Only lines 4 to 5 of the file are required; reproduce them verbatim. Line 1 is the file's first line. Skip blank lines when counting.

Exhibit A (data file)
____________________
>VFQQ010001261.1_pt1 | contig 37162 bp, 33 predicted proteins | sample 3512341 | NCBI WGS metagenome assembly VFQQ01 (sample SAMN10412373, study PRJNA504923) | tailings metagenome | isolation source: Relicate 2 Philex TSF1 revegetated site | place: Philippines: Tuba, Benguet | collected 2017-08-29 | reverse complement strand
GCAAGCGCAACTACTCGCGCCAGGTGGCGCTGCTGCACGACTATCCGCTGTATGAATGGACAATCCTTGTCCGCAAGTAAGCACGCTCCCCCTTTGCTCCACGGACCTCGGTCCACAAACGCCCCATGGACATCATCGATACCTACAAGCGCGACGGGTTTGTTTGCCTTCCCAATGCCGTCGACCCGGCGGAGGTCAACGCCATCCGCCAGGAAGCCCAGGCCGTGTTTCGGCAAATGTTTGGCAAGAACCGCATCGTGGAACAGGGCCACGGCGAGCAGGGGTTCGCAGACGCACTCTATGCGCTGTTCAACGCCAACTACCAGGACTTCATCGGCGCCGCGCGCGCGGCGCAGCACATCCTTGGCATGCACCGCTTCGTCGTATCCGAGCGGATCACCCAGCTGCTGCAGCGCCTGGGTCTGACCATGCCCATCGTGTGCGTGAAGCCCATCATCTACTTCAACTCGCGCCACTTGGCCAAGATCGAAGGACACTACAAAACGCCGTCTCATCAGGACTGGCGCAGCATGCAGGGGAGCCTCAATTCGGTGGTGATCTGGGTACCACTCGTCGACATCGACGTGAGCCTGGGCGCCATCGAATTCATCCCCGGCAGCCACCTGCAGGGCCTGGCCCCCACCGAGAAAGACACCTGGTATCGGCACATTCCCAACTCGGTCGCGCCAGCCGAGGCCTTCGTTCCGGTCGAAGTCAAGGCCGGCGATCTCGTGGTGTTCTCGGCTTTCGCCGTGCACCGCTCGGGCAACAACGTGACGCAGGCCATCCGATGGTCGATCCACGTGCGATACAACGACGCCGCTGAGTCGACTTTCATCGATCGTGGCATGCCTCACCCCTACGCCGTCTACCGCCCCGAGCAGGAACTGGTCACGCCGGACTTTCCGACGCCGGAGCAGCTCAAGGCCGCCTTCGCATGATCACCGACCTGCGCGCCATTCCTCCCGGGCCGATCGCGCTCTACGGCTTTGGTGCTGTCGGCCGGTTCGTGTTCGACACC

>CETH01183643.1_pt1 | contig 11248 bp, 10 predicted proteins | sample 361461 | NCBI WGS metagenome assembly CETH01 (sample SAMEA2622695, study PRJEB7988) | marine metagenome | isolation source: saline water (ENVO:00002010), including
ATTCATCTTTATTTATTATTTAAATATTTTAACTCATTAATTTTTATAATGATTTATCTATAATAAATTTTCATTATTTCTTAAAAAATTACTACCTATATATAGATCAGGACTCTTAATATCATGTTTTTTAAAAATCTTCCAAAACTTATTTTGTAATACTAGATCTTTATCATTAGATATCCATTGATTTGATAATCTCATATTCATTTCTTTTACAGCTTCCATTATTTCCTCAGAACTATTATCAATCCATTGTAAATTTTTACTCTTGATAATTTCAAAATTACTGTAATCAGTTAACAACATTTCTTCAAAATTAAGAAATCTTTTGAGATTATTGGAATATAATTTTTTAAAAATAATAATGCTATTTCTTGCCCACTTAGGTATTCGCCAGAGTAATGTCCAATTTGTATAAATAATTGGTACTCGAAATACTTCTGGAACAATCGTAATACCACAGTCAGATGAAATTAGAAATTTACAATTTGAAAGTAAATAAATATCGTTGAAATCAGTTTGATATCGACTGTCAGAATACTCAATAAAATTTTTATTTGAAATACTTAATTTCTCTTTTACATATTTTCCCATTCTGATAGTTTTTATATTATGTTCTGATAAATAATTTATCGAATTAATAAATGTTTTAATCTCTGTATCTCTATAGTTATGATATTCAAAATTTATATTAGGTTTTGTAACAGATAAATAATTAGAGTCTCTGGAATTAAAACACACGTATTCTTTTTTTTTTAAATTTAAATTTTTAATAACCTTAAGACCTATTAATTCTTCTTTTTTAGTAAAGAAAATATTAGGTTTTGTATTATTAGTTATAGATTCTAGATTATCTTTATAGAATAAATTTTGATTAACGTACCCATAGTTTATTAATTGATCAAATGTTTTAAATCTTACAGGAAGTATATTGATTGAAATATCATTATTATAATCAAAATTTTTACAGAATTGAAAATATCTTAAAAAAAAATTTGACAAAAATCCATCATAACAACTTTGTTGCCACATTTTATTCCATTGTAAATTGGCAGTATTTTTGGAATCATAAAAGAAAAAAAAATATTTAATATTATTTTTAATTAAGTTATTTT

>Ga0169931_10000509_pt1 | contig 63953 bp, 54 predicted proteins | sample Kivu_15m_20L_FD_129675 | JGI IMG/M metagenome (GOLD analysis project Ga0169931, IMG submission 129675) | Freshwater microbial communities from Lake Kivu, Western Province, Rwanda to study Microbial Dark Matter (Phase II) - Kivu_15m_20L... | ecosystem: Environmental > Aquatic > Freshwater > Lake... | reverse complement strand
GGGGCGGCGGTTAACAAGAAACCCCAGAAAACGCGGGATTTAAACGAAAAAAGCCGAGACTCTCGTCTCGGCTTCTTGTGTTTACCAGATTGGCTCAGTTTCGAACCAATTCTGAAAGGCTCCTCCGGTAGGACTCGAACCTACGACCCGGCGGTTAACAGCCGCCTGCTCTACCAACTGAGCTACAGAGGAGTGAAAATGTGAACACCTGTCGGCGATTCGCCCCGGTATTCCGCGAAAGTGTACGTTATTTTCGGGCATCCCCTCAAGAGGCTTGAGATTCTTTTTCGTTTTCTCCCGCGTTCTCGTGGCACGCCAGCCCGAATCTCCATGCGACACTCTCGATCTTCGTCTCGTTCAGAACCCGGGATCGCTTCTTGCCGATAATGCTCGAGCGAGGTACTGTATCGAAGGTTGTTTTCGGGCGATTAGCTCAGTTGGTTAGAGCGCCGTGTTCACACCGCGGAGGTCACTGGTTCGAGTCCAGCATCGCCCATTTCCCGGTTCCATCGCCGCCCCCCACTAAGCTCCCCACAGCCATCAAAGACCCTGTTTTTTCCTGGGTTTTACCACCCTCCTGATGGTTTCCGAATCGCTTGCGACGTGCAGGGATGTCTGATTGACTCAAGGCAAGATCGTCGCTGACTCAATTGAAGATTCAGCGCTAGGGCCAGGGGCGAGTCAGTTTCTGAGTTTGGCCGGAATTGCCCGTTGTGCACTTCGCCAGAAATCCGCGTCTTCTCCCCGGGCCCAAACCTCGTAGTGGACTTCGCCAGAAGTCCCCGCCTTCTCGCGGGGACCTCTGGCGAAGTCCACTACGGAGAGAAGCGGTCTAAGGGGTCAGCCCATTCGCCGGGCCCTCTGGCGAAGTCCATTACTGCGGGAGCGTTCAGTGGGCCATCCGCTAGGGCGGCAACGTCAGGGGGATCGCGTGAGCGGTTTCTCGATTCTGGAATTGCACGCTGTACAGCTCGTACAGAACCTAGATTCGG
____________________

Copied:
ATTCATCTTTATTTATTATTTAAATATTTTAACTCATTAATTTTTATAATGATTTATCTATAATAAATTTTCATTATTTCTTAAAAAATTACTACCTATATATAGATCAGGACTCTTAATATCATGTTTTTTAAAAATCTTCCAAAACTTATTTTGTAATACTAGATCTTTATCATTAGATATCCATTGATTTGATAATCTCATATTCATTTCTTTTACAGCTTCCATTATTTCCTCAGAACTATTATCAATCCATTGTAAATTTTTACTCTTGATAATTTCAAAATTACTGTAATCAGTTAACAACATTTCTTCAAAATTAAGAAATCTTTTGAGATTATTGGAATATAATTTTTTAAAAATAATAATGCTATTTCTTGCCCACTTAGGTATTCGCCAGAGTAATGTCCAATTTGTATAAATAATTGGTACTCGAAATACTTCTGGAACAATCGTAATACCACAGTCAGATGAAATTAGAAATTTACAATTTGAAAGTAAATAAATATCGTTGAAATCAGTTTGATATCGACTGTCAGAATACTCAATAAAATTTTTATTTGAAATACTTAATTTCTCTTTTACATATTTTCCCATTCTGATAGTTTTTATATTATGTTCTGATAAATAATTTATCGAATTAATAAATGTTTTAATCTCTGTATCTCTATAGTTATGATATTCAAAATTTATATTAGGTTTTGTAACAGATAAATAATTAGAGTCTCTGGAATTAAAACACACGTATTCTTTTTTTTTTAAATTTAAATTTTTAATAACCTTAAGACCTATTAATTCTTCTTTTTTAGTAAAGAAAATATTAGGTTTTGTATTATTAGTTATAGATTCTAGATTATCTTTATAGAATAAATTTTGATTAACGTACCCATAGTTTATTAATTGATCAAATGTTTTAAATCTTACAGGAAGTATATTGATTGAAATATCATTATTATAATCAAAATTTTTACAGAATTGAAAATATCTTAAAAAAAAATTTGACAAAAATCCATCATAACAACTTTGTTGCCACATTTTATTCCATTGTAAATTGGCAGTATTTTTGGAATCATAAAAGAAAAAAAAATATTTAATATTATTTTTAATTAAGTTATTTT

>Ga0169931_10000509_pt1 | contig 63953 bp, 54 predicted proteins | sample Kivu_15m_20L_FD_129675 | JGI IMG/M metagenome (GOLD analysis project Ga0169931, IMG submission 129675) | Freshwater microbial communities from Lake Kivu, Western Province, Rwanda to study Microbial Dark Matter (Phase II) - Kivu_15m_20L... | ecosystem: Environmental > Aquatic > Freshwater > Lake... | reverse complement strand